I’m not going to try to convince you that Café Soleil (720 Eskenazi Ave., 880-0000) qualifies as a destination restaurant. But I will say that if you happen to be at the new Eskenazi Hospital and could use a peaceful, inexpensive lunch that makes some effort at quality, this oasis is worth searching for.
You’ll find it next to Eskenazi Hospital on the first floor of the Fifth Third Bank building, which largely houses classrooms and administrative offices. There’s little signage anywhere, so you might think you’re in the wrong place before you know you’re in the right spot.
While not the open-air café its name might suggest, Café Soleil is airy and attractive. Alas, unlike the main building’s Ingram Micro Mobility Marketplace, it’s open for breakfast and lunch only. (For grab-and-go, there’s Café Soleil Express just outside the restaurant entrance, next to Starbucks.)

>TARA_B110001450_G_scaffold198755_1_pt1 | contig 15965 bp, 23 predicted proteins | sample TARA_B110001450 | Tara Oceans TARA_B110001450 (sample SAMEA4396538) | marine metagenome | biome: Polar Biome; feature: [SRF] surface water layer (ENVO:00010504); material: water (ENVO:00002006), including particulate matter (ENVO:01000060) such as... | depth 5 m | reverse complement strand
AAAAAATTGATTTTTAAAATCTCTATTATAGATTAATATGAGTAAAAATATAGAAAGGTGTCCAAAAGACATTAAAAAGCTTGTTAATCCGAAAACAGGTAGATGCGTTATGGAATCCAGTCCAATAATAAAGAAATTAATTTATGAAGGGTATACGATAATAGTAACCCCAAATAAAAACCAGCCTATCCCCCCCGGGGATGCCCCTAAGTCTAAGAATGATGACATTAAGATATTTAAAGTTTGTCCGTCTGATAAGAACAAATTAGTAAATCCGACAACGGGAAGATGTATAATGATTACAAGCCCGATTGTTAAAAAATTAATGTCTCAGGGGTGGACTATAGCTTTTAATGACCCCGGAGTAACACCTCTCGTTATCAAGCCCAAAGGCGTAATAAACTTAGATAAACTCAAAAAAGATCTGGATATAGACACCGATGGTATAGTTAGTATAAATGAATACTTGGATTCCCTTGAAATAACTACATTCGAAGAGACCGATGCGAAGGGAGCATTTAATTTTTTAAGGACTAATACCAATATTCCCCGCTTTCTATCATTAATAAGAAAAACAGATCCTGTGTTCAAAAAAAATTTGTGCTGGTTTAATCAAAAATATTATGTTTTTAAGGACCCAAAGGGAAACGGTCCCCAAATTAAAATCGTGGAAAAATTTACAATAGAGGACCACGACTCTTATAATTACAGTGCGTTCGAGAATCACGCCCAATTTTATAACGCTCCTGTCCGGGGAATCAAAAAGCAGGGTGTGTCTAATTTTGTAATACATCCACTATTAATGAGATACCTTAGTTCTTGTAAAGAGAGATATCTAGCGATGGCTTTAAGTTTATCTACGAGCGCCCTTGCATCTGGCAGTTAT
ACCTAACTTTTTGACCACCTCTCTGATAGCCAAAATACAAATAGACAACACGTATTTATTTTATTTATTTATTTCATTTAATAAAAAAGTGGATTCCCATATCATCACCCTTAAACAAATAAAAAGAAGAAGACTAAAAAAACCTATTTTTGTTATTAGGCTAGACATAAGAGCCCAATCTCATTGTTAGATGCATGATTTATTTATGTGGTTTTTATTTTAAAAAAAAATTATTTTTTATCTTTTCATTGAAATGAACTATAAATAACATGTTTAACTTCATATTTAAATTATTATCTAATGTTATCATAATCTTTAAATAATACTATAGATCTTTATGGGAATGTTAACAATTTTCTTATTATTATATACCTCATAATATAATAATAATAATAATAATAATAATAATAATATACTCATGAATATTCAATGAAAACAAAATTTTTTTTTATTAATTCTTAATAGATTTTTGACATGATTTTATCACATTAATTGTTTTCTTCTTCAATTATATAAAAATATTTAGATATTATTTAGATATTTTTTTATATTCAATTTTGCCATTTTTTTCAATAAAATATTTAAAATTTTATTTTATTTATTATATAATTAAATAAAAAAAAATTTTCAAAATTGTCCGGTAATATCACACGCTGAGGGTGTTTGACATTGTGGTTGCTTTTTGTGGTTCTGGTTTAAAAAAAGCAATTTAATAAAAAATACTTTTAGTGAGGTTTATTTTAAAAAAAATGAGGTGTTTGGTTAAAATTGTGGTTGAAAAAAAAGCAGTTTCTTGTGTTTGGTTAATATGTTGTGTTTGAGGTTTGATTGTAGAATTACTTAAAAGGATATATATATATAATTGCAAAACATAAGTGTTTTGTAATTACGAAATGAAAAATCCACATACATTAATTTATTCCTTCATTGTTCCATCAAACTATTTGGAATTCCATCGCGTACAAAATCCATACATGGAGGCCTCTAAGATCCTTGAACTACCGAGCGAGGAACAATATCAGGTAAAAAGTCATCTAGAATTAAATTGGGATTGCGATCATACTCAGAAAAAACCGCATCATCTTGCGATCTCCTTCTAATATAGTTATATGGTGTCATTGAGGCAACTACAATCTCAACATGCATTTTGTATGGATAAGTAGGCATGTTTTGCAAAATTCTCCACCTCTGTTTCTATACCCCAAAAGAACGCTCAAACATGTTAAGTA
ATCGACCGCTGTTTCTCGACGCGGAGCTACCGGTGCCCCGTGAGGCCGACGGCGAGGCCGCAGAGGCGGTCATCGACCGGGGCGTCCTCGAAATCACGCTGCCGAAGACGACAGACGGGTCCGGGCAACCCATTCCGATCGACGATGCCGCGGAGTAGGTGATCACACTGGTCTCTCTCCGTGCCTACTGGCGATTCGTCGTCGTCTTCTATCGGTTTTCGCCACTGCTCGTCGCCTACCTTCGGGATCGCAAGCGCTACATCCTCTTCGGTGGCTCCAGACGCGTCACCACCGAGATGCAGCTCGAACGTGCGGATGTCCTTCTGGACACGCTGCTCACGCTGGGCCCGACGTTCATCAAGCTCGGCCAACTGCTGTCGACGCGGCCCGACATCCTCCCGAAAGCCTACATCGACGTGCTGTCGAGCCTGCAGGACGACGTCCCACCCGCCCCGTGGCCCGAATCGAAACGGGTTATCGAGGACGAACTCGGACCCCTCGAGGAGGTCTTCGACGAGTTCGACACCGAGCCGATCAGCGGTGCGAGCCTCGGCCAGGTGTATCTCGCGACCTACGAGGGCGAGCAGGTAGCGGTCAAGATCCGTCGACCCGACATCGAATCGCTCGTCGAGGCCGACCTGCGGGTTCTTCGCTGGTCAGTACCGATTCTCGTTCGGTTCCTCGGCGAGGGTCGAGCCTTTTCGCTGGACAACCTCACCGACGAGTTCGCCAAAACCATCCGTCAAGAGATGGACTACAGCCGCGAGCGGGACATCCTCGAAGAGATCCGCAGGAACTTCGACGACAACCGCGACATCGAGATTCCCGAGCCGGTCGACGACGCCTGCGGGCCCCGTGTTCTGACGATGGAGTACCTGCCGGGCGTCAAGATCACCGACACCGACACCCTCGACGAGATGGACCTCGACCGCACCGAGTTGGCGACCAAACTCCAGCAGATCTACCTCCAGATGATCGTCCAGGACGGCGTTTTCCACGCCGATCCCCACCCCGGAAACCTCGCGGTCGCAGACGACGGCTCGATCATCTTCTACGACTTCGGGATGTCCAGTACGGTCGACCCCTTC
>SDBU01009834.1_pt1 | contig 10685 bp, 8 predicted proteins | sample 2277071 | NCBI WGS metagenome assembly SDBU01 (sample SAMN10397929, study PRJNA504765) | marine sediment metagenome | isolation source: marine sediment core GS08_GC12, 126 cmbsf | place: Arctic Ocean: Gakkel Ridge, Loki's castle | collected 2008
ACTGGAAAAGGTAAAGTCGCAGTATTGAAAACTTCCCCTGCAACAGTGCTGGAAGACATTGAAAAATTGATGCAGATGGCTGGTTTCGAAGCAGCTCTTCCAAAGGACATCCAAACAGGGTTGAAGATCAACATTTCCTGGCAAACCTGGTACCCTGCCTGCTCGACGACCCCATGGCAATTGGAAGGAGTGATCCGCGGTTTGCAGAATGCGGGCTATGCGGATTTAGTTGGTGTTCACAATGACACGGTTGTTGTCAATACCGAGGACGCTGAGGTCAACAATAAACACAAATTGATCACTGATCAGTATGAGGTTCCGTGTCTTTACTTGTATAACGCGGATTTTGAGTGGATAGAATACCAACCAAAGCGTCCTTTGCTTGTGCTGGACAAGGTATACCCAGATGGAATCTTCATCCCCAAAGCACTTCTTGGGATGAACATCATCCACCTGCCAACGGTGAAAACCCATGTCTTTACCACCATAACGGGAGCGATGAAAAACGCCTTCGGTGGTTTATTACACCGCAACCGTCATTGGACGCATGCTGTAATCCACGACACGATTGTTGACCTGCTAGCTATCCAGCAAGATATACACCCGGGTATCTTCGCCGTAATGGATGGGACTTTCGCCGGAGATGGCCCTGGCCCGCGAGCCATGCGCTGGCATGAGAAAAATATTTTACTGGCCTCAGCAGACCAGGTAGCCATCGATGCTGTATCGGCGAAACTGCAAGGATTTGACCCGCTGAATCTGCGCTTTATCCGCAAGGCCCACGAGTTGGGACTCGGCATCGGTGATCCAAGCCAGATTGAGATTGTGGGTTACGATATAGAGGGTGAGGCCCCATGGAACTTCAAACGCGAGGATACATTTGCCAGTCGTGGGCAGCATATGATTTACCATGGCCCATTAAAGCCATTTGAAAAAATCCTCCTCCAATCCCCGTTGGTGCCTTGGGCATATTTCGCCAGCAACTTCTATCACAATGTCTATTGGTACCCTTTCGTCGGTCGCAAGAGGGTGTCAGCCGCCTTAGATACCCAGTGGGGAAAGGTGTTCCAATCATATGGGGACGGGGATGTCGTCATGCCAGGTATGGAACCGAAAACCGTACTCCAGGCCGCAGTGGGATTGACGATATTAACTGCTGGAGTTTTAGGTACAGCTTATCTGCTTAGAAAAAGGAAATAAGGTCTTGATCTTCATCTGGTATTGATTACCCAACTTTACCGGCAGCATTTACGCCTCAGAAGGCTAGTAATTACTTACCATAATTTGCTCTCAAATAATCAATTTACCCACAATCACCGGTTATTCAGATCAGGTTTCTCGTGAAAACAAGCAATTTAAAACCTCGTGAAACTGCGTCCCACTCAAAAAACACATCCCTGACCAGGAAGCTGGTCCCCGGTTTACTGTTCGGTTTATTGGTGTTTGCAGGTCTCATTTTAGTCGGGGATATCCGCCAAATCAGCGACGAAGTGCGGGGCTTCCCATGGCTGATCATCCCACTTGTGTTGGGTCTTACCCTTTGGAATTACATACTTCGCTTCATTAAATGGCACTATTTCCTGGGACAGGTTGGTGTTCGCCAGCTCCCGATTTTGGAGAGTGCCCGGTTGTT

The fresh-ingredient-focused offerings include a pick-your-ingredients Pasta Toss ($6.99, which includes two toppings; extras, including steak strips or baked ham, only 49 cents each) as well as an assortment of wraps and flatbreads. We hit a dud with the latter, the Pulled Pork Flat Bread ($4.49), which inexplicably featured a mountain of cole slaw on top, not only over-moistening the goods below but also making the whole thing impossible to manage by hand or by fork.
However, the Buffalo Chicken Wrap ($5.79) proved substantial and well-crafted and the Jungle Wrap ($5.79) turned out to be a surprising find. Not that I haven’t seen peanut butter and banana sandwiches before; it’s just that most versions don’t find the sweet spot where the two key ingredients aren’t fighting each other. Here, they’re mixed with California raisins, diced green apple, red grapes and just enough Summer Blossom Honey. The result: pleasure without sending your system into shock.
It might be hard to believe at these light prices, but all the entrées come with a side. The list includes Cilantro-lime Rice, Spicy Black Beans (although not very spicy), and Hoosier Green Beans. And a no-tipping policy makes a lunch even more palatable.•